Life-threatening asthma, part 2: Strategies for management

Hilary Goldberg, Jay Peters

Research output: Contribution to journalReview articlepeer-review

Abstract

β-Agonists, administered by metered-dose inhaler or nebulizer, are still the mainstay of therapy for asthma exacerbations. A trial of a subcutaneous β-agonist should be considered in patients who fail to respond to inhaled medications. Levalbuterol may play a role in managing refractory asthma, particularly in patients with ischemic heart disease or severe tachycardia. Systemic corticosteroids should be administered to all patients presenting to the hospital with asthma unless their peak expiratory flow rate (PEFR) or forced expiratory volume in 1 second (FEV 1) is at least 80% of predicted after 1 hour of treatment; this therapy should be instituted within 1 hour of presentation. For patients with severe obstruction, the combined use of an anticholinergic and a β-agonist improves PEFR and FEV 1 more than β-agonists alone and significantly decreases the risk of hospital admission.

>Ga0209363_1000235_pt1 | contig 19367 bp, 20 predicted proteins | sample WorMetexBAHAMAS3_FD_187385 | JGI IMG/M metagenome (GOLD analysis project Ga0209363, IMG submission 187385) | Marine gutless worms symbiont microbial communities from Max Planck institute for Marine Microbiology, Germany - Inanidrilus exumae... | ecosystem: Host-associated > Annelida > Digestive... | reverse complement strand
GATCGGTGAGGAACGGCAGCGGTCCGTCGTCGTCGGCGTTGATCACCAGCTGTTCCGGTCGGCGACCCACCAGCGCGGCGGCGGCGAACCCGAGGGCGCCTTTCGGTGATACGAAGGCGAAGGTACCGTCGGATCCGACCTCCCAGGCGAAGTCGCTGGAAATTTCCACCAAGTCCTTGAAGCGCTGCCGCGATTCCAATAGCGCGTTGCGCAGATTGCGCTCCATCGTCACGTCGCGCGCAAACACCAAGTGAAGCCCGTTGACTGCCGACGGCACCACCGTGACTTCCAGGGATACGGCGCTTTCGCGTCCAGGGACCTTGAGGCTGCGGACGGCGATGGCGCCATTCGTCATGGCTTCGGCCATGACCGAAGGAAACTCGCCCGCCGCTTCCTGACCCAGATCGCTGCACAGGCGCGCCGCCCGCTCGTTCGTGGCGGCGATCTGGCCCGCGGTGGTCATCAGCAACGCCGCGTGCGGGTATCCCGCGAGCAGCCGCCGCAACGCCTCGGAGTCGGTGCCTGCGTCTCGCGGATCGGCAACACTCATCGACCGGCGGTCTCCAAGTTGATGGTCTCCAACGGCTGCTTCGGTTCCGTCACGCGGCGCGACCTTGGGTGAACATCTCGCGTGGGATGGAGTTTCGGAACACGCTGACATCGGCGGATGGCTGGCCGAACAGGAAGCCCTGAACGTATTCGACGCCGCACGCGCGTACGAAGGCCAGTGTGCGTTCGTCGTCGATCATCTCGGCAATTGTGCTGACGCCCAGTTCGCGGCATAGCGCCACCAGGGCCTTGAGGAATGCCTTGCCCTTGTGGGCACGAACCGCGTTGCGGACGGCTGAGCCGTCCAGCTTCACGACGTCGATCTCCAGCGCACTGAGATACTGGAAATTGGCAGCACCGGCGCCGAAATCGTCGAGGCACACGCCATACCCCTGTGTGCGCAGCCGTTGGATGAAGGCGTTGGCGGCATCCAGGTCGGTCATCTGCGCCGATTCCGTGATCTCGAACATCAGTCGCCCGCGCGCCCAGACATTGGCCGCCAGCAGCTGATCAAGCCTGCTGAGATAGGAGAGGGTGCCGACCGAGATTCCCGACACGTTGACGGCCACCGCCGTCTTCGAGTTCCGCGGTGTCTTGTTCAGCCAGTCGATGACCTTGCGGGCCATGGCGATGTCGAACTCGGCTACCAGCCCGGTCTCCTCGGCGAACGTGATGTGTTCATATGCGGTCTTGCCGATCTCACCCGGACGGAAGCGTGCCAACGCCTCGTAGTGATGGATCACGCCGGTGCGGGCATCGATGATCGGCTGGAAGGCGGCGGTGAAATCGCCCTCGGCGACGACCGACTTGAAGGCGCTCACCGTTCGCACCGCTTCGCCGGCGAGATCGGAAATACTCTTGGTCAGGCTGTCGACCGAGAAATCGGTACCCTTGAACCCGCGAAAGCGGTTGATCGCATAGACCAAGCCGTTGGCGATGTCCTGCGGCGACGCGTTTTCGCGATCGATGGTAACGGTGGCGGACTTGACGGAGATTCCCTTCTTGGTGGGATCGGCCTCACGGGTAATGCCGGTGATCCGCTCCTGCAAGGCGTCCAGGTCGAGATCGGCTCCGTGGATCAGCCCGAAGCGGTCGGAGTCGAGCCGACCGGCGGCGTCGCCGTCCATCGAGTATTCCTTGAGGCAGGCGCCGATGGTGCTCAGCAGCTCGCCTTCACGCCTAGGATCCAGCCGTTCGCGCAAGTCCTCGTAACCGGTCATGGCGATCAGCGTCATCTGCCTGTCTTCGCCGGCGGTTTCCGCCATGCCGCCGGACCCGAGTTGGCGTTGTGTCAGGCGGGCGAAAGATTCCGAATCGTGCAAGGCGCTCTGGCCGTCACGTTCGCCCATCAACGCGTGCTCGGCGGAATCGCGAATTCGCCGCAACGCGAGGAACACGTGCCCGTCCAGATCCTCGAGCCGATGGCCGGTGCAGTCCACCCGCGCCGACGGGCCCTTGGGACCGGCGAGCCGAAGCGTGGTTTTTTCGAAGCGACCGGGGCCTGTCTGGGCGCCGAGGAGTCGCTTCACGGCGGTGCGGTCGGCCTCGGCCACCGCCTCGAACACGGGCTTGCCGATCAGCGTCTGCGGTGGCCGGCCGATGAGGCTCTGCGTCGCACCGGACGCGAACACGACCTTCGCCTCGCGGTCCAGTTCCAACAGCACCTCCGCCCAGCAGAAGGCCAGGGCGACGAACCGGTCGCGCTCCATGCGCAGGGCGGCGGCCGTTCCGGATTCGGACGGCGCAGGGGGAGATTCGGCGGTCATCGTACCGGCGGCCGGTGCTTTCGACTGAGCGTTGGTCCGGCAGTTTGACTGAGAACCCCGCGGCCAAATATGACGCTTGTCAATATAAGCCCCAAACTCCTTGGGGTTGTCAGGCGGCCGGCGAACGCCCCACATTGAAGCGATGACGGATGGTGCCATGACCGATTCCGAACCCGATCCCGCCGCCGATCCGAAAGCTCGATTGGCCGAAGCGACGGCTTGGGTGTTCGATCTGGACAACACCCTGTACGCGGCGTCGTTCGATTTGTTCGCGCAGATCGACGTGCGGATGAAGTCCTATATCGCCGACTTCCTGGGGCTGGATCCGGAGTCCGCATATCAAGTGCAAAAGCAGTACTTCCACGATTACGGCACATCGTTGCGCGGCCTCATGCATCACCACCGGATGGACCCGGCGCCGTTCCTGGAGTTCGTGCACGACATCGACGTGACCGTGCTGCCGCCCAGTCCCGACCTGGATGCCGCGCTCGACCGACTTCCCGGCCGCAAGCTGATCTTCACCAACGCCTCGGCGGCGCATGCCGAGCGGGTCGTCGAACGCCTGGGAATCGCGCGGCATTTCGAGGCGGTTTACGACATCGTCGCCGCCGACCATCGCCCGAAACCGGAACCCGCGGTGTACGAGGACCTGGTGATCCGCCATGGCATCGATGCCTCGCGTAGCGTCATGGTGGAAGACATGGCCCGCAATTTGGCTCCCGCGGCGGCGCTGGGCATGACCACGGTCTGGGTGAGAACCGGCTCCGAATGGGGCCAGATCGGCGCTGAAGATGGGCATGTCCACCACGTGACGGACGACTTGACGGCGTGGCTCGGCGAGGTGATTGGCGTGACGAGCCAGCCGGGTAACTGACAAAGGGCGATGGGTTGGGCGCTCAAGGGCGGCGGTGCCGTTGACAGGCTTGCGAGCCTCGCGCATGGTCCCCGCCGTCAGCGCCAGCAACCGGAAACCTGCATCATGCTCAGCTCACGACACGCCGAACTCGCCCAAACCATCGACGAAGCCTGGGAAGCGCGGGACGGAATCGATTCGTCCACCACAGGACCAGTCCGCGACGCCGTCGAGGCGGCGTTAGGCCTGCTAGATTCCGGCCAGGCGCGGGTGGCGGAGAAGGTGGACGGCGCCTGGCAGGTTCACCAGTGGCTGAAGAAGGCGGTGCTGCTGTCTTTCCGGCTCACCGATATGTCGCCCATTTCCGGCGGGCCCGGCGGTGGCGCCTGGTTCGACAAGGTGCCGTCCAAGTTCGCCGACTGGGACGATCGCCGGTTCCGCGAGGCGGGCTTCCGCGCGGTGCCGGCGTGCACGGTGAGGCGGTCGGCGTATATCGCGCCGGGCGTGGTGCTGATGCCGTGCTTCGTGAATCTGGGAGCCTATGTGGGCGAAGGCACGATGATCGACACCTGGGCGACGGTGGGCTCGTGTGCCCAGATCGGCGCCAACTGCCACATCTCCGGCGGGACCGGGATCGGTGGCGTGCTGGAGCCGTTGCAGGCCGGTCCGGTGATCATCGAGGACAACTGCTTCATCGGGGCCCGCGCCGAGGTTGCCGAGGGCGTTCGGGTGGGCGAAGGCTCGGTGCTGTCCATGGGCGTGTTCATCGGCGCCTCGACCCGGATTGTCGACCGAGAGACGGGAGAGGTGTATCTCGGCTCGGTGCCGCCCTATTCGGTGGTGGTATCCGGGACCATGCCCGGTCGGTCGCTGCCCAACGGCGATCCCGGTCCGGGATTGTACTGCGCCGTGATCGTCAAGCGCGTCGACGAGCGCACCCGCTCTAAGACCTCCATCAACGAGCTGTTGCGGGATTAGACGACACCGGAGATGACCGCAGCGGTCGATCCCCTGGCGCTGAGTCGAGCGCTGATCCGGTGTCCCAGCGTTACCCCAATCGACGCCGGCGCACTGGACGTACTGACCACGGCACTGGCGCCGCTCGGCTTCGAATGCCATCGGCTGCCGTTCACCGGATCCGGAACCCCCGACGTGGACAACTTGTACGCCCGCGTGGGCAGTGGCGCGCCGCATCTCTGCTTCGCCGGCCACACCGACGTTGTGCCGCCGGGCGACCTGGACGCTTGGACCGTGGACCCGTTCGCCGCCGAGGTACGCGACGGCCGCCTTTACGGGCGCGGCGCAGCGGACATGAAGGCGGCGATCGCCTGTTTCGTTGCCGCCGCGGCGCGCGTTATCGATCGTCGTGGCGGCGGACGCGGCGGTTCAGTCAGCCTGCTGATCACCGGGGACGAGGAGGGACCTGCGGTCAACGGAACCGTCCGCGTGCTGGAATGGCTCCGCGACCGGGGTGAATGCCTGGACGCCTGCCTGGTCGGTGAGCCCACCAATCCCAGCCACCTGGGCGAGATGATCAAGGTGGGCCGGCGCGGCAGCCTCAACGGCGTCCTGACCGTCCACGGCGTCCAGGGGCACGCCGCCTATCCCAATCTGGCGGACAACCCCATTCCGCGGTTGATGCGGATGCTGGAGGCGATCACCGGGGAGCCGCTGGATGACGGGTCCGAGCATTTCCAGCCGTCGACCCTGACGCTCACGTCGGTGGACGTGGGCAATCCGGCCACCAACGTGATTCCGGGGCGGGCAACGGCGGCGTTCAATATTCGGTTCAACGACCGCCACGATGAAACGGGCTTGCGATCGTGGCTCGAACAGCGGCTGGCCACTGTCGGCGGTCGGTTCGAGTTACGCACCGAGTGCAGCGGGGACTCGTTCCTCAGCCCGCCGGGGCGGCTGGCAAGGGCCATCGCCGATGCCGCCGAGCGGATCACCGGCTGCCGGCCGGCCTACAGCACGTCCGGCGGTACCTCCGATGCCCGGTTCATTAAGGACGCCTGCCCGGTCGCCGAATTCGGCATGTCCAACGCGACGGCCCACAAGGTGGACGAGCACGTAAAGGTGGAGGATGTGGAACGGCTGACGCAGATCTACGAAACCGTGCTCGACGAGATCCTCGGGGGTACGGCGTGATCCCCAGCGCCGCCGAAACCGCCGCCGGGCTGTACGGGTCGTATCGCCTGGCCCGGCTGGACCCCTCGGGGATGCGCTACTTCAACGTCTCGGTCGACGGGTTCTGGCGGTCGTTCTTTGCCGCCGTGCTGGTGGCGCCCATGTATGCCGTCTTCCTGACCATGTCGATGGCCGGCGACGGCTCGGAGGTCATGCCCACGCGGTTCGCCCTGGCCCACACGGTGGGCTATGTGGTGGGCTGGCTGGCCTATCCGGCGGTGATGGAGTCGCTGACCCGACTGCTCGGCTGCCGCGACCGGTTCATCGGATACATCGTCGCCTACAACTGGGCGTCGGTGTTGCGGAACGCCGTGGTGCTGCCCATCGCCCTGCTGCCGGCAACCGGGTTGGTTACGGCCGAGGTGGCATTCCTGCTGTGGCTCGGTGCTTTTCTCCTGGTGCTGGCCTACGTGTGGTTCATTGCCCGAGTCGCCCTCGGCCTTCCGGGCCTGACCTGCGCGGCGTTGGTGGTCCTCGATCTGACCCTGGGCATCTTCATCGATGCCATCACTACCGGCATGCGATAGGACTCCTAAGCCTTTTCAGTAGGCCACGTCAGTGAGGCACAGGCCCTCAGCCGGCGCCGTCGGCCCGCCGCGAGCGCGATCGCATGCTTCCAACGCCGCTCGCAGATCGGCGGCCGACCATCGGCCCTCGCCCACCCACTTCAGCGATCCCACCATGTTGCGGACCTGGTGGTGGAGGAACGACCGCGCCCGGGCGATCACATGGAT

Original languageEnglish (US)
Pages (from-to)238-249
Number of pages12
JournalJournal of Respiratory Diseases
Volume26
Issue number6
StatePublished - Jun 1 2005

ASJC Scopus subject areas

  • Pulmonary and Respiratory Medicine

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